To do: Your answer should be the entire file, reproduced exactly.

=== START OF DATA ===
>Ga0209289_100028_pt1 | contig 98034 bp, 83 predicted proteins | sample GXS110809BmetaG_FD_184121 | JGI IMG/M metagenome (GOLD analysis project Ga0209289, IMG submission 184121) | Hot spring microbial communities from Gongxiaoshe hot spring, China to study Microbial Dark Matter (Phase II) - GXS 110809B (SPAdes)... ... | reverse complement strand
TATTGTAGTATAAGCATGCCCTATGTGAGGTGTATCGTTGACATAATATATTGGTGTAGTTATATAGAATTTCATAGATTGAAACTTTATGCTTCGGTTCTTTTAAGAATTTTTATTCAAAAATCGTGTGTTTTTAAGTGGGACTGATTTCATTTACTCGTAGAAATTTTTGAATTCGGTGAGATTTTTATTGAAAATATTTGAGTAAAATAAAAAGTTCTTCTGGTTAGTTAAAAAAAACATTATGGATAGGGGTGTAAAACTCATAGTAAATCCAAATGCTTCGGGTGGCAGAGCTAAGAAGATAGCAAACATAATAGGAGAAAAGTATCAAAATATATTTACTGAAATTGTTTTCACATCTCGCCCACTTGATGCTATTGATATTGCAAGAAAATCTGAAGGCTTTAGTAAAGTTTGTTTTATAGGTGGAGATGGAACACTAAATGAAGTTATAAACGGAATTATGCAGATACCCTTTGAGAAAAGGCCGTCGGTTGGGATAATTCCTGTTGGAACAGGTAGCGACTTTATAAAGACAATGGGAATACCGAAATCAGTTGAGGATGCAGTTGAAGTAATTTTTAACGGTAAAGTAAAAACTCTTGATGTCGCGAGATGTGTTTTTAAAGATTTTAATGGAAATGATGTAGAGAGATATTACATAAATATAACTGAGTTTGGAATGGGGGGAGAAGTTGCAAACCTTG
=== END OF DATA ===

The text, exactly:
>Ga0209289_100028_pt1 | contig 98034 bp, 83 predicted proteins | sample GXS110809BmetaG_FD_184121 | JGI IMG/M metagenome (GOLD analysis project Ga0209289, IMG submission 184121) | Hot spring microbial communities from Gongxiaoshe hot spring, China to study Microbial Dark Matter (Phase II) - GXS 110809B (SPAdes)... ... | reverse complement strand
TATTGTAGTATAAGCATGCCCTATGTGAGGTGTATCGTTGACATAATATATTGGTGTAGTTATATAGAATTTCATAGATTGAAACTTTATGCTTCGGTTCTTTTAAGAATTTTTATTCAAAAATCGTGTGTTTTTAAGTGGGACTGATTTCATTTACTCGTAGAAATTTTTGAATTCGGTGAGATTTTTATTGAAAATATTTGAGTAAAATAAAAAGTTCTTCTGGTTAGTTAAAAAAAACATTATGGATAGGGGTGTAAAACTCATAGTAAATCCAAATGCTTCGGGTGGCAGAGCTAAGAAGATAGCAAACATAATAGGAGAAAAGTATCAAAATATATTTACTGAAATTGTTTTCACATCTCGCCCACTTGATGCTATTGATATTGCAAGAAAATCTGAAGGCTTTAGTAAAGTTTGTTTTATAGGTGGAGATGGAACACTAAATGAAGTTATAAACGGAATTATGCAGATACCCTTTGAGAAAAGGCCGTCGGTTGGGATAATTCCTGTTGGAACAGGTAGCGACTTTATAAAGACAATGGGAATACCGAAATCAGTTGAGGATGCAGTTGAAGTAATTTTTAACGGTAAAGTAAAAACTCTTGATGTCGCGAGATGTGTTTTTAAAGATTTTAATGGAAATGATGTAGAGAGATATTACATAAATATAACTGAGTTTGGAATGGGGGGAGAAGTTGCAAACCTTG